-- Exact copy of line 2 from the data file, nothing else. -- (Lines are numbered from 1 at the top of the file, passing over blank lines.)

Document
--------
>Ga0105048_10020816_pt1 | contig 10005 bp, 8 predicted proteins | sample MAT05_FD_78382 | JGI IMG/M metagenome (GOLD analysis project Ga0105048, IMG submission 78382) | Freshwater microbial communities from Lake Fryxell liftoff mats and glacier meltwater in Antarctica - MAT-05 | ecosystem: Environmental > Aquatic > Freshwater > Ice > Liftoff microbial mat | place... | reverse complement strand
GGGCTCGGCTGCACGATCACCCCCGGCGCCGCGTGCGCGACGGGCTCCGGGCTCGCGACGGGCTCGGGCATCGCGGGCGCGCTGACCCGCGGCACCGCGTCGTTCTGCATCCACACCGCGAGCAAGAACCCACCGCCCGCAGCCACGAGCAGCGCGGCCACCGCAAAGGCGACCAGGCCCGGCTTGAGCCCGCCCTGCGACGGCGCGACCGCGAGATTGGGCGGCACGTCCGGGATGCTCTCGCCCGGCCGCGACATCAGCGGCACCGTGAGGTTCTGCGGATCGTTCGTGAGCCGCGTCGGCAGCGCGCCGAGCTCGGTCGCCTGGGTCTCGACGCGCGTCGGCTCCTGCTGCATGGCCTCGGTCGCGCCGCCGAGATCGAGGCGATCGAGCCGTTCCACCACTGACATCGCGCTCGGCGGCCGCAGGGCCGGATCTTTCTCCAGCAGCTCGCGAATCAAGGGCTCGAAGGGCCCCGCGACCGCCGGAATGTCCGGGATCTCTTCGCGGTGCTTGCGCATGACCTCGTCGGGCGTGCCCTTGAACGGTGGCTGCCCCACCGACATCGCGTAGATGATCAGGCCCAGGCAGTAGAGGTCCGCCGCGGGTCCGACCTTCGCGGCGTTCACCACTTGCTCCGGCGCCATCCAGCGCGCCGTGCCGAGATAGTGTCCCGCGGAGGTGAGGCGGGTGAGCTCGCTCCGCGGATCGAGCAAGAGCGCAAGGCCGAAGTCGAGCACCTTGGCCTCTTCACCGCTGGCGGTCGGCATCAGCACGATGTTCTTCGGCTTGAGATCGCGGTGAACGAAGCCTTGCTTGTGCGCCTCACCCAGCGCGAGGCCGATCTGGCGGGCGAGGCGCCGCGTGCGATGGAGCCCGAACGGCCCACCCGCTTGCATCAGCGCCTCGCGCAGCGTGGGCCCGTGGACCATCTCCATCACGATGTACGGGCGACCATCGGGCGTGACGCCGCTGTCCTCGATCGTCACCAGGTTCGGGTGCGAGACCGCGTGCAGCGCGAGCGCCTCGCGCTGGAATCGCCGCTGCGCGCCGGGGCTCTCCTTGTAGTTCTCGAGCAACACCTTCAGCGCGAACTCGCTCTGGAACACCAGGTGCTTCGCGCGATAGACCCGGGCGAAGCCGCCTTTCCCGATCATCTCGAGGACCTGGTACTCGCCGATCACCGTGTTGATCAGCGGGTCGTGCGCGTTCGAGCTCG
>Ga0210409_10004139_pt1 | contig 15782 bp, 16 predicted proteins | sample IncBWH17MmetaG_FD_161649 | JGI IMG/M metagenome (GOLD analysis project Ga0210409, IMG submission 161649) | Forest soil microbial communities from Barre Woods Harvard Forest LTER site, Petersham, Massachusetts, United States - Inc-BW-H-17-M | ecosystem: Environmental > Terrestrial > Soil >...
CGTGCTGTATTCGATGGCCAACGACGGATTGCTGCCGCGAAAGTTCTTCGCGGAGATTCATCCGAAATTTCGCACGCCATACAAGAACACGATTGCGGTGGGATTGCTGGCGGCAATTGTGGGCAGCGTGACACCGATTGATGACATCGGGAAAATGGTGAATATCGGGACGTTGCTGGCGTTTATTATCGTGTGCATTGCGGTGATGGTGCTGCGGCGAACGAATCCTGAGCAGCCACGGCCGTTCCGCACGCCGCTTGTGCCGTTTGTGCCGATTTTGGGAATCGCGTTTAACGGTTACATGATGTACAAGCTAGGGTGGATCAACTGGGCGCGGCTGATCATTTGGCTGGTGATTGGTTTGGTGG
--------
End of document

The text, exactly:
GGGCTCGGCTGCACGATCACCCCCGGCGCCGCGTGCGCGACGGGCTCCGGGCTCGCGACGGGCTCGGGCATCGCGGGCGCGCTGACCCGCGGCACCGCGTCGTTCTGCATCCACACCGCGAGCAAGAACCCACCGCCCGCAGCCACGAGCAGCGCGGCCACCGCAAAGGCGACCAGGCCCGGCTTGAGCCCGCCCTGCGACGGCGCGACCGCGAGATTGGGCGGCACGTCCGGGATGCTCTCGCCCGGCCGCGACATCAGCGGCACCGTGAGGTTCTGCGGATCGTTCGTGAGCCGCGTCGGCAGCGCGCCGAGCTCGGTCGCCTGGGTCTCGACGCGCGTCGGCTCCTGCTGCATGGCCTCGGTCGCGCCGCCGAGATCGAGGCGATCGAGCCGTTCCACCACTGACATCGCGCTCGGCGGCCGCAGGGCCGGATCTTTCTCCAGCAGCTCGCGAATCAAGGGCTCGAAGGGCCCCGCGACCGCCGGAATGTCCGGGATCTCTTCGCGGTGCTTGCGCATGACCTCGTCGGGCGTGCCCTTGAACGGTGGCTGCCCCACCGACATCGCGTAGATGATCAGGCCCAGGCAGTAGAGGTCCGCCGCGGGTCCGACCTTCGCGGCGTTCACCACTTGCTCCGGCGCCATCCAGCGCGCCGTGCCGAGATAGTGTCCCGCGGAGGTGAGGCGGGTGAGCTCGCTCCGCGGATCGAGCAAGAGCGCAAGGCCGAAGTCGAGCACCTTGGCCTCTTCACCGCTGGCGGTCGGCATCAGCACGATGTTCTTCGGCTTGAGATCGCGGTGAACGAAGCCTTGCTTGTGCGCCTCACCCAGCGCGAGGCCGATCTGGCGGGCGAGGCGCCGCGTGCGATGGAGCCCGAACGGCCCACCCGCTTGCATCAGCGCCTCGCGCAGCGTGGGCCCGTGGACCATCTCCATCACGATGTACGGGCGACCATCGGGCGTGACGCCGCTGTCCTCGATCGTCACCAGGTTCGGGTGCGAGACCGCGTGCAGCGCGAGCGCCTCGCGCTGGAATCGCCGCTGCGCGCCGGGGCTCTCCTTGTAGTTCTCGAGCAACACCTTCAGCGCGAACTCGCTCTGGAACACCAGGTGCTTCGCGCGATAGACCCGGGCGAAGCCGCCTTTCCCGATCATCTCGAGGACCTGGTACTCGCCGATCACCGTGTTGATCAGCGGGTCGTGCGCGTTCGAGCTCG